The Colon


What, exactly, are colons? How are they different from semi-colons? How does one use them correctly? Here are the answers to all your questions – or at least the main ones.

Show the way:

  • Use colons to direct a reader’s attention toward a list or quotation, for example:
    • Just a few kinds of foods make up a typical college meal: carbohydrates, sugar, and then more carbohydrates.
    • Thomas Wolfe claims that home is never the same place after you’ve moved away: “You can’t go home again,” he writes.

Clarify

  • Between independent clauses when the second explains the first, for example:
    • The biggest problem in America relates to money: there is a huge separation between the rich and the poor.

Avoid some common mistakes (don’t insert colons here):

  • Between a verb and its compliment (“…a typical college meals include: carbohydrates, sugar…”)
  • Between a preposition and its object (“…a typical college meal consists of: carbohydrates, sugar…”)
  • After such as, including, or for example (“…such as: peas, carrots…”)

Miscellaneous Uses:

  • After the salutation in a formal letter 
    • Dear Sir or Madam:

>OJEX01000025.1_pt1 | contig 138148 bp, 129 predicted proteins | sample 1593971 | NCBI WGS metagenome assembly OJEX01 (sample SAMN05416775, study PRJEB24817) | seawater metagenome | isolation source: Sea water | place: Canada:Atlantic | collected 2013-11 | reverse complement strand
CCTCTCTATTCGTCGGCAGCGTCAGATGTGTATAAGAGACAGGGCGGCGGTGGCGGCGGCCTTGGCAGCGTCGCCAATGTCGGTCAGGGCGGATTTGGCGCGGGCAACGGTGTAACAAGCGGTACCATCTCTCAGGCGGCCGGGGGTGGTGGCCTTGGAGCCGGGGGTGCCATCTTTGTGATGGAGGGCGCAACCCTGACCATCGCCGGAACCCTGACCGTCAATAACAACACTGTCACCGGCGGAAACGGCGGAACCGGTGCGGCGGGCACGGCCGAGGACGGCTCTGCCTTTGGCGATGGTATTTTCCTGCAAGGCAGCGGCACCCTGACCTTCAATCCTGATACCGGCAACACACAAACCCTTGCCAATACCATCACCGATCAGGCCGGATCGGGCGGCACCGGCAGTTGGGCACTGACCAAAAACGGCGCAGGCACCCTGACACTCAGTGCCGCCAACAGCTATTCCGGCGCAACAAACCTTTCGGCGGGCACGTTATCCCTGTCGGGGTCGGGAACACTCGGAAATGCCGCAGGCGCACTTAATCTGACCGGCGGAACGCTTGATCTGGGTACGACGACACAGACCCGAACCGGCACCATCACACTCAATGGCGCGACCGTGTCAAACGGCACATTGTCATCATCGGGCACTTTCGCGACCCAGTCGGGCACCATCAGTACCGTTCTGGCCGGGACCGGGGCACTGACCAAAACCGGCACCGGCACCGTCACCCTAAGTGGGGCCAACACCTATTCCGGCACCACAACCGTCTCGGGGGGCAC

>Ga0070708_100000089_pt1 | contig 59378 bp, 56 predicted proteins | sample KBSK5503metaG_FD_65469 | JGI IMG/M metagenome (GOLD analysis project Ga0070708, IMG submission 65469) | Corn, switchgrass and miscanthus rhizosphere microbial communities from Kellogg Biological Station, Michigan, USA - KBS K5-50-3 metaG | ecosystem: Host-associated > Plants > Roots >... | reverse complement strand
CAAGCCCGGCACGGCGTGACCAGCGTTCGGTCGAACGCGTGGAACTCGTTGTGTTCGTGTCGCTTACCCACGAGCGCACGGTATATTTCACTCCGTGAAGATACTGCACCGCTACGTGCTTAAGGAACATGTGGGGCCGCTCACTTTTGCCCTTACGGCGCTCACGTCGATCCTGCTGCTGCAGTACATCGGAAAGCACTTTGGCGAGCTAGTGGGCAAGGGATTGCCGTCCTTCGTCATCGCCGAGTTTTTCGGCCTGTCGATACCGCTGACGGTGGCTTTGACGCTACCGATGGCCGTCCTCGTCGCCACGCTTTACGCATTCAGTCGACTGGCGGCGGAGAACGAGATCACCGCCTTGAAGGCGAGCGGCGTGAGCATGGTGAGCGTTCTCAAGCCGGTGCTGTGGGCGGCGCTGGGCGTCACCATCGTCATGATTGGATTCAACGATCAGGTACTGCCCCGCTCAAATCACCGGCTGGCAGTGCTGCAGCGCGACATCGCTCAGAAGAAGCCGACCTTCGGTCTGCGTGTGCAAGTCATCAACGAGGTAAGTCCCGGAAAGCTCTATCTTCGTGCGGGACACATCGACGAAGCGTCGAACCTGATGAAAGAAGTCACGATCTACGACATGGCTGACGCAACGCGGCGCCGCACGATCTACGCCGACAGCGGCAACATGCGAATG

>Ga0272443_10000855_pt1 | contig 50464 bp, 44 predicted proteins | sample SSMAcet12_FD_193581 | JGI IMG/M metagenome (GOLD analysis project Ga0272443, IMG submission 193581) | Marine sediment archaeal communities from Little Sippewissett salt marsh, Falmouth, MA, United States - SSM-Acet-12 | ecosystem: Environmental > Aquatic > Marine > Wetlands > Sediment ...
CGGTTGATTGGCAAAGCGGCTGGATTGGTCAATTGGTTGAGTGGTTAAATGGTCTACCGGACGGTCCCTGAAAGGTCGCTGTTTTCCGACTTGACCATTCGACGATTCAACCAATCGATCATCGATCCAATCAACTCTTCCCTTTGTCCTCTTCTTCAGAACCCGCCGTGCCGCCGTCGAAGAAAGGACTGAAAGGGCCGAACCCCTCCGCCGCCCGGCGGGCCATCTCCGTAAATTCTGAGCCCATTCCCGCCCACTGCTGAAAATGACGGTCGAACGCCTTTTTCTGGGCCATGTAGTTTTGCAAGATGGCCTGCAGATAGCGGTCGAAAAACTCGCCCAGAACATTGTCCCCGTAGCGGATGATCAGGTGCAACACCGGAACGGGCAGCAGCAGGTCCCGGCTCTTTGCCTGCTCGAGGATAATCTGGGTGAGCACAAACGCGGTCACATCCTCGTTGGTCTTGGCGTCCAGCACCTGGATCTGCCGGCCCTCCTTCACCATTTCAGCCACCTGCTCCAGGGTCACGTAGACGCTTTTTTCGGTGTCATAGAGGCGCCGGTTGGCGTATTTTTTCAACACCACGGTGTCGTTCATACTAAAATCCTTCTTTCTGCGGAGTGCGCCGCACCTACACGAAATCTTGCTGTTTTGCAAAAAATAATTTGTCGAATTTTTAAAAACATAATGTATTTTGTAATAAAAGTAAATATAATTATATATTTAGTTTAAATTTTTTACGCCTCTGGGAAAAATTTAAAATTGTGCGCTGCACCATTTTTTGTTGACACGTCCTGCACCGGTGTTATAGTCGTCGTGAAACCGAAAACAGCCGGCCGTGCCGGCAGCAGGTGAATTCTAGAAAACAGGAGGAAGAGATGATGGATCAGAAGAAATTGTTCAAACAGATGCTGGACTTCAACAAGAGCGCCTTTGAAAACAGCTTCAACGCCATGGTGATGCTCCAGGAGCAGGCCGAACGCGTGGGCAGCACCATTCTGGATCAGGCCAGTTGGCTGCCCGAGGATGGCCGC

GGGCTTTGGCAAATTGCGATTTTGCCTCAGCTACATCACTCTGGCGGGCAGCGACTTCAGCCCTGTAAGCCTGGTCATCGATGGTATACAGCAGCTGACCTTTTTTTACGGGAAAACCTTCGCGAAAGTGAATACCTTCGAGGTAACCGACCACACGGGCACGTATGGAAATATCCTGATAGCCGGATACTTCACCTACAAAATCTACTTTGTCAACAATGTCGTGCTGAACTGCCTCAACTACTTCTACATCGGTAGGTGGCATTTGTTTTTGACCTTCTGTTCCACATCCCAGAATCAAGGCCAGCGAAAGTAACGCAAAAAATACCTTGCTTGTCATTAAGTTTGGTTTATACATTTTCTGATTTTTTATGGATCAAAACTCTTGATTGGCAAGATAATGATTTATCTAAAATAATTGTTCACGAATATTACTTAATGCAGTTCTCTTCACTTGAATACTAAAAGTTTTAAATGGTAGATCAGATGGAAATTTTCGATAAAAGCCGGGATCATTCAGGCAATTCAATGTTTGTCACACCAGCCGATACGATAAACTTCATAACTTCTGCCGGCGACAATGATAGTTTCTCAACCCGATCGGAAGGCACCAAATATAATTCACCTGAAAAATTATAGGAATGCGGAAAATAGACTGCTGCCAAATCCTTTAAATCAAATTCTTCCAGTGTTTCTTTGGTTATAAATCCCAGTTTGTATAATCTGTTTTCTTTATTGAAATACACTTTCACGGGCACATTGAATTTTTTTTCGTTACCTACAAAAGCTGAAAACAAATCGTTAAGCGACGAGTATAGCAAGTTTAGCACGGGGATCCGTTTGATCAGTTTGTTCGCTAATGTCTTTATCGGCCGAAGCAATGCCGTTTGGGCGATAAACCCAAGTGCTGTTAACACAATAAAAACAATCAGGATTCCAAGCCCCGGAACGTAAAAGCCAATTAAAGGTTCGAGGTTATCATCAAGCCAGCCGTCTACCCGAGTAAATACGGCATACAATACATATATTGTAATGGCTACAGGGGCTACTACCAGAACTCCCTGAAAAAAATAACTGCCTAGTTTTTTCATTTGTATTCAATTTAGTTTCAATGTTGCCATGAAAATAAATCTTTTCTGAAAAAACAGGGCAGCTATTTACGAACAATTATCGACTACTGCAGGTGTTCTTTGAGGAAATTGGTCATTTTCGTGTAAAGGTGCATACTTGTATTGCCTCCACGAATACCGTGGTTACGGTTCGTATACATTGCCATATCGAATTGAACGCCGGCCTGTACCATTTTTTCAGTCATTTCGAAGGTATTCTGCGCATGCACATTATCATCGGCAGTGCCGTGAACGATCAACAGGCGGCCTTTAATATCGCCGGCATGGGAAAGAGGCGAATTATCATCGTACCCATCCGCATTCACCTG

• Times
    • 4:45 o Ratios
  • Between titles and subtitles
  • Between city and publishers in a worked cited

Colons can come in handy in a lot of writing, both to make the sentences flow more smoothly and add variety to your sentence structures. They have many different functions and when used correctly can add a lot to everyday writing.

Information taken from A Writer’s Reference by Diana Hacker (available on the shelves). For more information, see: http://leo.stcloudstate.edu/punct/colon.html or The Brief Penguin Handbook, which is located on the bookshelves in the Fred Meijer Center for Writing and Michigan Authors.

To view or print our Helpful Handout, click here: Colons

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Page last modified February 27, 2019